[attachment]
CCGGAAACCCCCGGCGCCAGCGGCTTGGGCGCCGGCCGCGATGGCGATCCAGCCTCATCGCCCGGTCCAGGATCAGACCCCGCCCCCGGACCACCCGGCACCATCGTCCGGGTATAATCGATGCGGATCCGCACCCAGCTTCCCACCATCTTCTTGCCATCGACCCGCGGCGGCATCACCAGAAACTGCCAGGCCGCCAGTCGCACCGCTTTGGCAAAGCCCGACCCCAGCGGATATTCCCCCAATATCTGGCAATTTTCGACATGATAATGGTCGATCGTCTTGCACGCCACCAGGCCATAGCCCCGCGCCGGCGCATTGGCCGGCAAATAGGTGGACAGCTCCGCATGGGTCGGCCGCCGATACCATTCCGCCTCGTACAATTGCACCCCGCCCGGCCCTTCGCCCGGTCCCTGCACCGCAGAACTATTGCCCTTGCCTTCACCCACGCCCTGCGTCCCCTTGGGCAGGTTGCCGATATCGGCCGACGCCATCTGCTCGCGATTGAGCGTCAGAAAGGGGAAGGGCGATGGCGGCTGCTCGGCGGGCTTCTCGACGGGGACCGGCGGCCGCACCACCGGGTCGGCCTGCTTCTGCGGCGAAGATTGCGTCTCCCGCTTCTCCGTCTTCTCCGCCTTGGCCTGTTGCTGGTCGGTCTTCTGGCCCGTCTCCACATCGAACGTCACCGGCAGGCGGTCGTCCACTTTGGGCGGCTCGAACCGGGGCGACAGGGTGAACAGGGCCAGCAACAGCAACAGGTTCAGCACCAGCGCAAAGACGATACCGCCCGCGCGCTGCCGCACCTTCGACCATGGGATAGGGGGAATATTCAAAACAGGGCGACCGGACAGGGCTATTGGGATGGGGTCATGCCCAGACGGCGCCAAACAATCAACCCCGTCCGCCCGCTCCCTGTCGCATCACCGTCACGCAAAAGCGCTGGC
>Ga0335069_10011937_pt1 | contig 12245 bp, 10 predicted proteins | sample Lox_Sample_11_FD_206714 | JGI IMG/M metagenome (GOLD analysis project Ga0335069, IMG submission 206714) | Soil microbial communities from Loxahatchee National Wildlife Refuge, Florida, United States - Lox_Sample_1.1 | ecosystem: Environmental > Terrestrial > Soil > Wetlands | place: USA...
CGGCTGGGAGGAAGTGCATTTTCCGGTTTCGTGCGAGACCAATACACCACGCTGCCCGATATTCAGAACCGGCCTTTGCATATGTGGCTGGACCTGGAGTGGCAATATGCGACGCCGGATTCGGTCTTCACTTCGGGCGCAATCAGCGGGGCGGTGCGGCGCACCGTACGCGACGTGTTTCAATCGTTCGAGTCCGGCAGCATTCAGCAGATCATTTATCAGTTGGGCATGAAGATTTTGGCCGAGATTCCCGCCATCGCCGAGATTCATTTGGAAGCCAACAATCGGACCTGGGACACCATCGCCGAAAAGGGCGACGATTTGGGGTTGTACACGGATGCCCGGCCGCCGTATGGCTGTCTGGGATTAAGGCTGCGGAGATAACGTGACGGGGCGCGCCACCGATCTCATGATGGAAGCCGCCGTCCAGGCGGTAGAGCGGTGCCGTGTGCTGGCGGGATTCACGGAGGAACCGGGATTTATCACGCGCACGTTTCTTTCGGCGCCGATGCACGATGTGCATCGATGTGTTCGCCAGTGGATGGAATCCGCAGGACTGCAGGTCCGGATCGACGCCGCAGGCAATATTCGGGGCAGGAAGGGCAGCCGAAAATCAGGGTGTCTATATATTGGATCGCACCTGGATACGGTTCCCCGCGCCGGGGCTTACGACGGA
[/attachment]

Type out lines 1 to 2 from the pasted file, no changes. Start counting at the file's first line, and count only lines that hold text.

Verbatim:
CCGGAAACCCCCGGCGCCAGCGGCTTGGGCGCCGGCCGCGATGGCGATCCAGCCTCATCGCCCGGTCCAGGATCAGACCCCGCCCCCGGACCACCCGGCACCATCGTCCGGGTATAATCGATGCGGATCCGCACCCAGCTTCCCACCATCTTCTTGCCATCGACCCGCGGCGGCATCACCAGAAACTGCCAGGCCGCCAGTCGCACCGCTTTGGCAAAGCCCGACCCCAGCGGATATTCCCCCAATATCTGGCAATTTTCGACATGATAATGGTCGATCGTCTTGCACGCCACCAGGCCATAGCCCCGCGCCGGCGCATTGGCCGGCAAATAGGTGGACAGCTCCGCATGGGTCGGCCGCCGATACCATTCCGCCTCGTACAATTGCACCCCGCCCGGCCCTTCGCCCGGTCCCTGCACCGCAGAACTATTGCCCTTGCCTTCACCCACGCCCTGCGTCCCCTTGGGCAGGTTGCCGATATCGGCCGACGCCATCTGCTCGCGATTGAGCGTCAGAAAGGGGAAGGGCGATGGCGGCTGCTCGGCGGGCTTCTCGACGGGGACCGGCGGCCGCACCACCGGGTCGGCCTGCTTCTGCGGCGAAGATTGCGTCTCCCGCTTCTCCGTCTTCTCCGCCTTGGCCTGTTGCTGGTCGGTCTTCTGGCCCGTCTCCACATCGAACGTCACCGGCAGGCGGTCGTCCACTTTGGGCGGCTCGAACCGGGGCGACAGGGTGAACAGGGCCAGCAACAGCAACAGGTTCAGCACCAGCGCAAAGACGATACCGCCCGCGCGCTGCCGCACCTTCGACCATGGGATAGGGGGAATATTCAAAACAGGGCGACCGGACAGGGCTATTGGGATGGGGTCATGCCCAGACGGCGCCAAACAATCAACCCCGTCCGCCCGCTCCCTGTCGCATCACCGTCACGCAAAAGCGCTGGC
>Ga0335069_10011937_pt1 | contig 12245 bp, 10 predicted proteins | sample Lox_Sample_11_FD_206714 | JGI IMG/M metagenome (GOLD analysis project Ga0335069, IMG submission 206714) | Soil microbial communities from Loxahatchee National Wildlife Refuge, Florida, United States - Lox_Sample_1.1 | ecosystem: Environmental > Terrestrial > Soil > Wetlands | place: USA...